This moment has been coming. Extinction Rebellion, or XR as it is popularly known, has the stated aim of causing maximum impact through non-violent civil disobedience. Many of the actions in the latest wave of “rebellion,” which began on October 7th, have targeted government buildings like the Treasury, which was soaked in fake blood, media organizations, and roads. Last week protestors gathered at London City Airport, climbing onto the building and onto planes themselves, and blockading entrances and lounges.

But so far, disruption to public transport has been minimal. The Tube network carries five million people per day around London, and the system is already stretched. Platforms are narrow and trains often arrive at popular stations so full that it’s impossible for more passengers to board. At rush hour, tensions already run high.

The fact is that, for a large proportion of Londoners, “the commute” is not just frustrating—it’s frightening. The fear may be low level, and often go unnoticed, especially when things run smoothly, but it’s there. The fear, for people in precarious or antagonistic work environments, is that they won’t get to work on time or at all, and be punished for it. They might lose earnings, or even lose their jobs.

Canning Town is in Newham, one of London’s poorest boroughs: It ranks in the bottom four of 32 boroughs by measures of poverty rate, child poverty, low pay, and homelessness, according to analysis by Trust for London, a charity that studies the city. It has the second-highest income inequality in the capital. Long-running debates in the UK focus on precarious contracts and zero-hours work: The fact that people in the lowest-paid jobs have the least protection from dismissal, and can be retained on contract by firms that can cut their paid hours to nothing, without warning. About a million people work mainly on zero-hours contracts, according to the latest figures from the Office for National Statistics, published in 2018.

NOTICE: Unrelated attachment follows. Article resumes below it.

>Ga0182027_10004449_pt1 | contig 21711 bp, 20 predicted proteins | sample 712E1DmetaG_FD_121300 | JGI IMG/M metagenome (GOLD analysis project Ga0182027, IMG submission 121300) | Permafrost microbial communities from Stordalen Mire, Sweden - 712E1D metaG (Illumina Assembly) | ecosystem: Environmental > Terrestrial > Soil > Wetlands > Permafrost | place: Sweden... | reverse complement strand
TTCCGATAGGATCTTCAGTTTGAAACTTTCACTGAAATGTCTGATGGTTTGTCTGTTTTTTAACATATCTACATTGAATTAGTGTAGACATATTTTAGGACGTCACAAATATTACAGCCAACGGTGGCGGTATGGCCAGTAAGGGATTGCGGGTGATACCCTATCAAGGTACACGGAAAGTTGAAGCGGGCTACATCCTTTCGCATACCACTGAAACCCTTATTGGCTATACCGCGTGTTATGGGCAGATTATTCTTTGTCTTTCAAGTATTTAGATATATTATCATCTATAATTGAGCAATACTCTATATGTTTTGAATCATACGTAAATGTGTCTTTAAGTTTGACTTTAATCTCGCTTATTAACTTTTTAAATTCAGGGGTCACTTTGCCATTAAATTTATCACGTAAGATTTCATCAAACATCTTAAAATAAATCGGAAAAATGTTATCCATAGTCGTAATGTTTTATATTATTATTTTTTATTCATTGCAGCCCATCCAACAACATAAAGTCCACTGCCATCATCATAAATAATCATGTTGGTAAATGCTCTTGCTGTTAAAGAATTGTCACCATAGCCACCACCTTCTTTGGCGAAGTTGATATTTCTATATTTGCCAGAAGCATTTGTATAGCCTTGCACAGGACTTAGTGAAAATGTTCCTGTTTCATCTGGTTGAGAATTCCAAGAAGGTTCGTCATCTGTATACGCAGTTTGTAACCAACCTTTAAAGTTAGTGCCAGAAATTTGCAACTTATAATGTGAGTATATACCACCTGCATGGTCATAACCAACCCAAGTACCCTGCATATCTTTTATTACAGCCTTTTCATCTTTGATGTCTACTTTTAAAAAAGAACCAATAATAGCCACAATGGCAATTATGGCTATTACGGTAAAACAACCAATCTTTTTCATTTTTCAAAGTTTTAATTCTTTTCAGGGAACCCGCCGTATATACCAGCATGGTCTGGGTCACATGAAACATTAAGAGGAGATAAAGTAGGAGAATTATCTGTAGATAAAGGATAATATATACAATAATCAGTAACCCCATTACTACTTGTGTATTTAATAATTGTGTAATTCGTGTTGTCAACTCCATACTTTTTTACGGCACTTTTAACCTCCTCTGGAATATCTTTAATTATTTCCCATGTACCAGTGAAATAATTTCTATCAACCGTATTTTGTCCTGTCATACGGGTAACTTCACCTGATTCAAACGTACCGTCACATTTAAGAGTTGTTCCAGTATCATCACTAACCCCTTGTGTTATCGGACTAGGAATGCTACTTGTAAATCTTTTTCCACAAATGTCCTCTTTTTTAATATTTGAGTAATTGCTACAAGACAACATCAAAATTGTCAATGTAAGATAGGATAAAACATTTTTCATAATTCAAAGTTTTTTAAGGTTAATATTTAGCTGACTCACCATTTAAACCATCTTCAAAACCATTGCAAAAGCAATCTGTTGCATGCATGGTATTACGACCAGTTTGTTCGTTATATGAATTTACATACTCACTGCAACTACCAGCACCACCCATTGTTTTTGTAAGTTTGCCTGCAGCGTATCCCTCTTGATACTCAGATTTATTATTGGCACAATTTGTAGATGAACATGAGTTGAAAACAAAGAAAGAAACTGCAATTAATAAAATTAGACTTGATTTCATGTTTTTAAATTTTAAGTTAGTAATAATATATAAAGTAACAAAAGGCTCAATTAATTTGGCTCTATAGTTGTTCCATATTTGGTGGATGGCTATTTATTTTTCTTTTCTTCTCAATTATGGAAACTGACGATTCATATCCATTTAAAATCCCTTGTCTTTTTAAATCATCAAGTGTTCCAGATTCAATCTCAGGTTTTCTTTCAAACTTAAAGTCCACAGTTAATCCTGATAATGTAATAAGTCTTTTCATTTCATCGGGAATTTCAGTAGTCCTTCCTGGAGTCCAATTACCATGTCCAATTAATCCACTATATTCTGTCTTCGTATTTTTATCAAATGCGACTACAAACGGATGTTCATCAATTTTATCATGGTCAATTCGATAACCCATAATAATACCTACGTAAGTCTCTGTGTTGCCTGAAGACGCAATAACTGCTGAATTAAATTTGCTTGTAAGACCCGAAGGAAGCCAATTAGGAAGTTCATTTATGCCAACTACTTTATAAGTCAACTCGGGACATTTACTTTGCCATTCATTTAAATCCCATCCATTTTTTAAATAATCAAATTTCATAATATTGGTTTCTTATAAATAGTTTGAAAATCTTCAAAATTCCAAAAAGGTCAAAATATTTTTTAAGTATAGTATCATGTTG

Extinction Rebellion is a decentralized movement. Some organizers have stood by the decision to disrupt public transport, noting that the point of protest is to be as visible as possible, even if that risks unpopularity. Others have conceded that angering so many potential supporters is an “own goal,” sapping sympathy from a movement that relies on public engagement.

Much of the online discourse about climate protest insists that, at bottom, there is a class divide, with middle-class people having the “luxury” of being able to care about climate change while working class people cannot. This is an oversimplification. Some working class people will support the outcomes XR is fighting for. But our work—which, at base, is directly linked to our ability to survive and feed, house, and cloth our families—is a deeply emotional issue. Some commuters might oppose protesters on moral grounds. But much springs from the fear and consequent anger of people who can’t spend the day working from home, because they’re only paid if they’re in a specific place at a specific time.

In that respect, the anger seen at Canning Town is not an environment issue, nor is it a class issue. It’s an issue of the way we treat our workers. And of that, it’s an indictment.

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